Probability of Dependent and Independent Events
Aligned To Common Core Standard:
High School Statistics - HSS-CP.A.2
What is the Difference between Dependent and Independent Events? Statistics most commonly has events that can be classified as dependent or independent. As a matter of fact, the existence of one event can provide evidences about the other and hence clues about it to be either dependent or independent. Generally, an event is dependent when it provides information about the other event and is accepted to be independent if it offers no clue/information about any event following it. Dependent Events: One event must have an influence over another in order to be dependent. To put it simply, a dependent event will only be dependent when another event has occurred first. This also applies in real-life scenarios. In real life, you are going on a vacation is totally dependent on the amount of money you save for the trip. Independent Events: An event is said to be independent when it's not in any way dependent on another event, or its probability of occurrence is dependent on a preceding event. For example, the color of your car/handbag has absolutely no effect on where you work and how you work. These worksheets and lessons show students how to decide which events are dependent and which are independent toward simple probability.
Printable Worksheets And Lessons
- Coffee and Shoes Step-by-step Lesson- Is buying shoes and coffee dependent on one another? I know I need coffee to do anything before 8 AM.
- Guided Lesson - Start with a simple probability and then its back to label events.
- Guided Lesson Explanation - The second and third question are just a slight bit of thinking.
- Practice Worksheet - I came up with some really out there situations for you to work with.
- Matching Worksheet - This is perfect for a five minute warm up with kids.
These are all about labeling the situation which can be very helpful.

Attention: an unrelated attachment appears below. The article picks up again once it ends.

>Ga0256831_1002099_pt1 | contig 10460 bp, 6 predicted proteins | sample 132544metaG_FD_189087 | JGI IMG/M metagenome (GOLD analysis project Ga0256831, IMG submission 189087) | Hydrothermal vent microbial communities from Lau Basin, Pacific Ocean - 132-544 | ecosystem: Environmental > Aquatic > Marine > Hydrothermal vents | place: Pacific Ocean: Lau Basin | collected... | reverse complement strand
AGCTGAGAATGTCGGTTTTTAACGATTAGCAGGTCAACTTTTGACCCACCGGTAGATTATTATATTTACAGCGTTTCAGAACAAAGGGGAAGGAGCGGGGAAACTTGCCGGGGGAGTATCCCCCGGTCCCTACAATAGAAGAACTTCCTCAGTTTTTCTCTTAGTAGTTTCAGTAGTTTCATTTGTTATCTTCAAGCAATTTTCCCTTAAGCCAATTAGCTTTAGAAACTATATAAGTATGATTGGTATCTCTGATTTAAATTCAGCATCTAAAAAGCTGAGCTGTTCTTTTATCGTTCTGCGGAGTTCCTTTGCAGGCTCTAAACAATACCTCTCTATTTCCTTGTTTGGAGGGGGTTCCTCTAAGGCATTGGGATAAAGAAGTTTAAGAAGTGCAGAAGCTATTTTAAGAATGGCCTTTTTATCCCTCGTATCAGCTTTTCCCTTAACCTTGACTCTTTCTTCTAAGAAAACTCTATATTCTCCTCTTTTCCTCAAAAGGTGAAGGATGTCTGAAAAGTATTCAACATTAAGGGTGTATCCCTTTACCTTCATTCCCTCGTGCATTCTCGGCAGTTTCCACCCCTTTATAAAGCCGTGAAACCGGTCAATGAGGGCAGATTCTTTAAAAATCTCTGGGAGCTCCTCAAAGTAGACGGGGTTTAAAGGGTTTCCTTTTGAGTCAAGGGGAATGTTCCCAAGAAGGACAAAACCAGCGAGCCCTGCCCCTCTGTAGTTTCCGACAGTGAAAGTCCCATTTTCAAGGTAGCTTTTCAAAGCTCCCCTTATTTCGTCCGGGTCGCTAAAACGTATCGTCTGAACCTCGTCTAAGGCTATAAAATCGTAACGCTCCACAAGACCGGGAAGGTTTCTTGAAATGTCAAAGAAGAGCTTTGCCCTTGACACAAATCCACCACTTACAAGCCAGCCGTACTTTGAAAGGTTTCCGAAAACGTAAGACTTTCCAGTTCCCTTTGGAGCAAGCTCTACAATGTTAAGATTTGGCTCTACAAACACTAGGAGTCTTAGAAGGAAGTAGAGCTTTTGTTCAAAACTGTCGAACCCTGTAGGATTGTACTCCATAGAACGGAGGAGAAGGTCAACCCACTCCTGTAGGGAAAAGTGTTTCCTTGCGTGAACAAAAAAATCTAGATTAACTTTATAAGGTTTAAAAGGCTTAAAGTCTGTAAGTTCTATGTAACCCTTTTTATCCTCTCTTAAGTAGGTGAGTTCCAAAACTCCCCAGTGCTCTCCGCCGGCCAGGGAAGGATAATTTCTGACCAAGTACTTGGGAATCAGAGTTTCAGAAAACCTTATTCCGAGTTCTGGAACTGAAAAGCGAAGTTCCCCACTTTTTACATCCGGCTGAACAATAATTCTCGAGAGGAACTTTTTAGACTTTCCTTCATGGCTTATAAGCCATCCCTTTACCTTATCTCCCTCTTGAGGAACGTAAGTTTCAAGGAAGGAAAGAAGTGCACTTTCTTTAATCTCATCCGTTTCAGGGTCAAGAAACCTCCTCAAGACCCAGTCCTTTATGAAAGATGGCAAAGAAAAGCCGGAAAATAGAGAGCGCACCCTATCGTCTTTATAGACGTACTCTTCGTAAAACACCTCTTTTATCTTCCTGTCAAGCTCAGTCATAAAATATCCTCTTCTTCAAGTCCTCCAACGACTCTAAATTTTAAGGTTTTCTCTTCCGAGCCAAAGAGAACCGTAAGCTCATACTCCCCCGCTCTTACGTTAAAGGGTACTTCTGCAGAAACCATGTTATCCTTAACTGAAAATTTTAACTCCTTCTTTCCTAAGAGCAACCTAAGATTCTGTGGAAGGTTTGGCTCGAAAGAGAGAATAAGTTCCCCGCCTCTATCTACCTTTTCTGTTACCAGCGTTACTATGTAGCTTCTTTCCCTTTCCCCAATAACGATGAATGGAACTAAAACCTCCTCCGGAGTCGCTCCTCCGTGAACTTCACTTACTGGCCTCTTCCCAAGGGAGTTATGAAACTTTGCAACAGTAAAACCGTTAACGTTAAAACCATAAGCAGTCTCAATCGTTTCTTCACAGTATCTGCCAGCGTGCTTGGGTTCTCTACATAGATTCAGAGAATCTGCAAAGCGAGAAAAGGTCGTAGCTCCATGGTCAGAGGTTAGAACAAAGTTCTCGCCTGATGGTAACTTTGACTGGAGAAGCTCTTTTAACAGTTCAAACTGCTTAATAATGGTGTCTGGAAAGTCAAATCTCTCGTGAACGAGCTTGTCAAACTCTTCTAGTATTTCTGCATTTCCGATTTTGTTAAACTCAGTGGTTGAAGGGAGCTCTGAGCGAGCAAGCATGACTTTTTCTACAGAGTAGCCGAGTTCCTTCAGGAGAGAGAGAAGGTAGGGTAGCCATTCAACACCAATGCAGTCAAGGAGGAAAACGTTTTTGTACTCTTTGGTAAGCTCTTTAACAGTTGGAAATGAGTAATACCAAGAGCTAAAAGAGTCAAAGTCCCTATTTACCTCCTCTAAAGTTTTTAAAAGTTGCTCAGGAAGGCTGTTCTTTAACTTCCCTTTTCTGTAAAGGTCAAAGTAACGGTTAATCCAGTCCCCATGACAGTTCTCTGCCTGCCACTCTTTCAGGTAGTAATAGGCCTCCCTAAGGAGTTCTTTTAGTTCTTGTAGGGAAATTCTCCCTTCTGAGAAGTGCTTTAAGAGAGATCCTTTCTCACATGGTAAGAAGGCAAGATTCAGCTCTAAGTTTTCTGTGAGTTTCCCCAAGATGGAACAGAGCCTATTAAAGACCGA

- Homework 1 - A sportswear shop has 3 knee-high, 4 low-cut, and 6 mid-cut packs of socks. Robin bought 2 packs of low-cut socks. Bob picks 2 packs of socks at random.
- Homework 2 - You roll a 6-sided die twice. What is the probability (as a percentage) of getting an even number and then a four?
- Homework 3 - Students in a classroom are voting for class president by secret ballot. Thomas submits a ballot, and then William does.
These now lead us to determining probabilities based on the situations.
- Practice 1 - Jenny has some flowers in a bucket. She picks a flower at random. Without putting the first flower back, she picks second flowers at random. Are these two events dependent or independent?
- Practice 2 - The local supermarket has 12 chocolate almond milks and 7 vanilla almond milks. Smith bought 1 chocolate almond milk and 3 vanilla almond milks. Missy gets to the store after Smith and randomly picks 2 almond milks.
- Practice 3 - There is a sale on red and green grapes. The store has 14 green and 20 red grape packages. Mike buys 3 packages of red grapes. The clerk replaces all of the package of grapes that Mike bought with new packages of grapes. Samantha randomly chooses a pack of grapes.
Math Skill Quizzes
These are great examples of what we have seen on past tests.
- Quiz 1 - Daisy has 4 green balls and 4 white balls. What is the probability of picking a green ball randomly?
- Quiz 2 - Liza has 7 green pencils and 7 orange pencils. What is the probability of picking a green pencil randomly from the box?
- Quiz 3 - There are 10 laptops. 2 of them are Samsungs and the rest are Sonys. Steve picks a laptop at random. What is the probability of getting a Samsung?
The Formulas We Use with This Skill:
You will find that in most cases you will be looking for the probability of independent events more often than not. The equation used describes as: P (overall) = P (A) x P (B). Where A and B are the probability of the two events we are exploring. As you start to tackle more advanced forms of statistics you will start to run into dependent events. The formula used is the same, you just need to take account of the second event which by our diagram is variable B. This usually happens in samples where you pull from a pool of choices in event A, but you do not replace the selection in made in that first event (A). This ultimately affects the size of your sample for event (B). Just focus your attention to the prospective sample size in sample B and you should be good to go.